The other problem, of course, is that clinical decision support tools that can make CPOE and pharmacy computer systems safer are still suboptimally used. Many current systems do not provide dose range alerts that would flag a relatively high dose of a medication for verification. Also, most current systems do not require an indication field be filled out for each drug. A good system would require input of the indication, with a check box or drop down list where “loading dose” could be indicated (and the system programmed to not continue loading doses beyond the specified time period).
Loading doses can even be a problem when they are not loading doses! One of the medication error slides we like to show is a hand-written prescription for 300 mg of an anticonvulsant that was intended to be taken at bedtime. However, the “S” in “qHS” was missing. The pharmacist interpreted the “qH” as “q4” and assumed that “q4h” was intended. While the pharmacist recognized this would be a very large dose of this anticonvulsant, he also assumed that this was likely a loading dose. It was thus dispensed with the directions to “take every 4 hours” and the patient presented to the ER several days later with anticonvulsant toxicity. We like this particular example because it demonstrates several cognitive biases:
Loading doses are an error-prone facet of the medication process, particularly at transitions of care, that have been underrecognized but have the potential to cause significant patient harm. You should consider adding an initiative on loading doses to your medication safety program. At a minimum you should try to get a handle on how often and for which drugs loading doses are being used in your organization.
Mucksavage JJ, Tesoro EP. Cases & Commentaries. Hazards of Loading Doses. AHRQ Web M&M. Published January 2017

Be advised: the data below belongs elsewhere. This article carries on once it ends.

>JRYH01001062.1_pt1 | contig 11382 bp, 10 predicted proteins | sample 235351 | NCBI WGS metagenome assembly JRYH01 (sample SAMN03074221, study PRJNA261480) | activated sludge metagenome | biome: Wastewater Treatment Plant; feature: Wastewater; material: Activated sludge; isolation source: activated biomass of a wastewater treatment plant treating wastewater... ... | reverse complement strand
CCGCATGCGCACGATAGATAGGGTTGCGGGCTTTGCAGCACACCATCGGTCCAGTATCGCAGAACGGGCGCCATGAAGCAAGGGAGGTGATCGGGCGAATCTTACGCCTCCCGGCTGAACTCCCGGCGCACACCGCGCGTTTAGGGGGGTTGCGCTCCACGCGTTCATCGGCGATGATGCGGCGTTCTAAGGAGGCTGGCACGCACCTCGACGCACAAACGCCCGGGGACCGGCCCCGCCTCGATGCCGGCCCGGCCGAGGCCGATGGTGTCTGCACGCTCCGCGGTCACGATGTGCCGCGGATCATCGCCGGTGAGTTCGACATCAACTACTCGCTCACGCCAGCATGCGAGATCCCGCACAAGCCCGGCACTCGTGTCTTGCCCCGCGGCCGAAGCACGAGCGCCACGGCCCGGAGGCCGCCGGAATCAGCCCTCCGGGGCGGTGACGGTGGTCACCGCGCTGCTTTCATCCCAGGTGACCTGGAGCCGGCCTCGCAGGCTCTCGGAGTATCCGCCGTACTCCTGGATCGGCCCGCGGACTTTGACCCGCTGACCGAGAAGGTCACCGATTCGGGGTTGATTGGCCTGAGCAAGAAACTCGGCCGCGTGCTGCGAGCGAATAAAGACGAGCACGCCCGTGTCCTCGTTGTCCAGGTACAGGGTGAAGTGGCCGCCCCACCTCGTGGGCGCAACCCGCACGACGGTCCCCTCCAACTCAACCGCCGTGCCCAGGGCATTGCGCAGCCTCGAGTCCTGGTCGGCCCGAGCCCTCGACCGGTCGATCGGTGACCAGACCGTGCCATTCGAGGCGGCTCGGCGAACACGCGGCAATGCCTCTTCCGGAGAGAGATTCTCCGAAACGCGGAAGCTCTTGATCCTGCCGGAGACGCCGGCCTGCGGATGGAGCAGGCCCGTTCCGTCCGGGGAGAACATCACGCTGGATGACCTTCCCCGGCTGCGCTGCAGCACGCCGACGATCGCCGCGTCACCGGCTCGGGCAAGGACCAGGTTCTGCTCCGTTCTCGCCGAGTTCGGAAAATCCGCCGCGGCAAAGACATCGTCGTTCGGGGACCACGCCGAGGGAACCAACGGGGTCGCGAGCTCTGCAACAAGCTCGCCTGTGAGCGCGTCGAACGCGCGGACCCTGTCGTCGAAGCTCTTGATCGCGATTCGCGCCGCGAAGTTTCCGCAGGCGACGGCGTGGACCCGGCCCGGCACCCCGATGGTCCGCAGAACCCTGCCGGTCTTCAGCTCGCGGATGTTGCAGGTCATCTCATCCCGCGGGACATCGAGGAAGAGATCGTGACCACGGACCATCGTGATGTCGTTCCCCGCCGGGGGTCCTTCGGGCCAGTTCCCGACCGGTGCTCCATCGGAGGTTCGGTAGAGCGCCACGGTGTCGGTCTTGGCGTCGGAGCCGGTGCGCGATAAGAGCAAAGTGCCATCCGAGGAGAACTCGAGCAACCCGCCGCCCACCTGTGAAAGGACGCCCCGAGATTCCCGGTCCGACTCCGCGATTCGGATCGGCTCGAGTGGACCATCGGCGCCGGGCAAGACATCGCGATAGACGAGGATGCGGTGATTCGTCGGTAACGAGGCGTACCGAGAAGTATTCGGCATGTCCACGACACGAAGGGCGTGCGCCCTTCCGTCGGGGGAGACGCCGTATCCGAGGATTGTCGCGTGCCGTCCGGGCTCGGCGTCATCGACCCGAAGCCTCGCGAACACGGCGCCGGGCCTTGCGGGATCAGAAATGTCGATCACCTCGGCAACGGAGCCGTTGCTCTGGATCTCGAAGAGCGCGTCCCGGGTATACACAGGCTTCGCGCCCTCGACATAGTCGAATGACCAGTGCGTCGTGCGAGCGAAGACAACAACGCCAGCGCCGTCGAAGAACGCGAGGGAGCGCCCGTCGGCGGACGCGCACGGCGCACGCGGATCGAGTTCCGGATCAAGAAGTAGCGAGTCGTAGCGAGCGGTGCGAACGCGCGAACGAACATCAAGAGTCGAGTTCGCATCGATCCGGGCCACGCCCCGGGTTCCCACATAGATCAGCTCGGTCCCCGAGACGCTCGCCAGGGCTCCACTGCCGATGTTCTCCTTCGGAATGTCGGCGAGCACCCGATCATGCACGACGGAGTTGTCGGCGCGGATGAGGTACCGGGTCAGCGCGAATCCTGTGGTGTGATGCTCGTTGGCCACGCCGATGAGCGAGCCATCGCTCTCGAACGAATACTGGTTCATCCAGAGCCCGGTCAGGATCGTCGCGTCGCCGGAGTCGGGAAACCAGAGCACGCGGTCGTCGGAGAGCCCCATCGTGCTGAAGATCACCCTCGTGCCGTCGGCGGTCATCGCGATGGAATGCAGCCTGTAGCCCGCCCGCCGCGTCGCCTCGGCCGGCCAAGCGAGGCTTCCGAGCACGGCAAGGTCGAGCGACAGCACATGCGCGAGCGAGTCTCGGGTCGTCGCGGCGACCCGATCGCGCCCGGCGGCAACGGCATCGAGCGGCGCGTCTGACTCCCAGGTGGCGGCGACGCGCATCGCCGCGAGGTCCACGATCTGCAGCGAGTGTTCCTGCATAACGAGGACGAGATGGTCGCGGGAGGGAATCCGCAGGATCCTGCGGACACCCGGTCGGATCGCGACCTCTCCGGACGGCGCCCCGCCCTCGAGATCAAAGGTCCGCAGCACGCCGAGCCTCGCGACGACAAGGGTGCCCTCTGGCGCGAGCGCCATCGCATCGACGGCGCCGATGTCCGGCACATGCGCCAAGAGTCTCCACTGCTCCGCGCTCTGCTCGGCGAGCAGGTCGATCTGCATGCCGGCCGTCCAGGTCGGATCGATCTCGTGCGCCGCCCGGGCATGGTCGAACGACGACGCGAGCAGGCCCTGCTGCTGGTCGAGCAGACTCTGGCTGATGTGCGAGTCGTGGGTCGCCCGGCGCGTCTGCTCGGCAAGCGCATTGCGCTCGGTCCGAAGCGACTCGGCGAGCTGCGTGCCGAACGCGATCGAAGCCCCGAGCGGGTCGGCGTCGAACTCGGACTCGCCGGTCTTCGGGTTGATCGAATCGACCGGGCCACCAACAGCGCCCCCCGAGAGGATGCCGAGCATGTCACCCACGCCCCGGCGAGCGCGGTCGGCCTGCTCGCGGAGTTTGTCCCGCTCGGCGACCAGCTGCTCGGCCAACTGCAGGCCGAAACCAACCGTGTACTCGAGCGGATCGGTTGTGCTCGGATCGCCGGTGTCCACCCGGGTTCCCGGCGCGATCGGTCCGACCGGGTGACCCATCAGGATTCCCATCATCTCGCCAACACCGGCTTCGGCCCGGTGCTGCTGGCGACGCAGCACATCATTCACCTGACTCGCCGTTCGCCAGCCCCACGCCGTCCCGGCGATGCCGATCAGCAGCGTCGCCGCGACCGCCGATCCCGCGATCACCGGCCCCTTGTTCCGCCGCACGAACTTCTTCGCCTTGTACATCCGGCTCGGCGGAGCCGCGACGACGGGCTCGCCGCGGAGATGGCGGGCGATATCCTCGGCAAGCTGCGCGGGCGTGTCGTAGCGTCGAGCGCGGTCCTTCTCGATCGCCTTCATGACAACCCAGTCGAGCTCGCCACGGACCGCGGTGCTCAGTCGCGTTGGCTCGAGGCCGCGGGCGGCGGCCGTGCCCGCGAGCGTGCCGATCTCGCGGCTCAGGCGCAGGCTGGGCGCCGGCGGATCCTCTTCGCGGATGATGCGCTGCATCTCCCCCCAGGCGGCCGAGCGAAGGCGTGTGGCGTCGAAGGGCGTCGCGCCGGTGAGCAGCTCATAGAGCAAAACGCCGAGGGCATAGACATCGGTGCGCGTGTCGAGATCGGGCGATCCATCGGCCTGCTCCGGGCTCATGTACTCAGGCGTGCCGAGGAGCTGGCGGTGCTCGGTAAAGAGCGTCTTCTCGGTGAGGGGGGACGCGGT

NPSA (UK). Rapid Response Report. Preventing Fatalities from medication loading doses. November 2010
Rapid Response Report
Clark SL, Leloux MR, Dierkhising RA, et al. IV fosphenytoin in obese patients
Dosing strategies, safety, and efficacy. Neurology Clinical Practice 2016; Published online before print November 4, 2016
FDA (US Food and Drug Administration). Joint Meeting of the Peripheral and Central Nervous System Drugs Advisory Committee and the Drug Safety and Risk Management Advisory Committee. November 3, 2010
Carson SL, Gaunt MJ. Events associated with the prescribing, dispensing, and administering of medication loading doses. PA-PSRS Patient Saf Advis 2012; 9: 82-88 September 2012
Heneghan C, Tyndel S, Bankhead C, et al. Optimal loading dose for the initiation of warfarin: a systematic review. BMC Cardiovascular Disorders 2010; 10:18
Witt DM, Clark NP, Kaatz S, et al. Guidance for the practical management of warfarin therapy in the treatment of venous thromboembolism. J Thromb Thrombolysis 2016; 41: 187-205
Kearon C, Akl EA, Ornelas J, et al. Antithrombotic Therapy for VTE Disease: CHEST Guideline. Chest 2016; January 2016
January CT, Wann LS, Alpert JS, et al. 2014 AHA/ACC/HRS Guideline for the Management of Patients with Atrial Fibrillation: Executive Summary. A Report of the American College of Cardiology/American Heart Association Task Force on Practice Guidelines and the Heart Rhythm Society. Journal of the American College of Cardiology 2014; 64(21): e1-e76
Hayes BD, Klein-Schwartz W, Doyon S. Frequency of medication errors with intravenous acetylcysteine for acetaminophen overdose. Ann Pharmacother 2008; 42(6): 766-70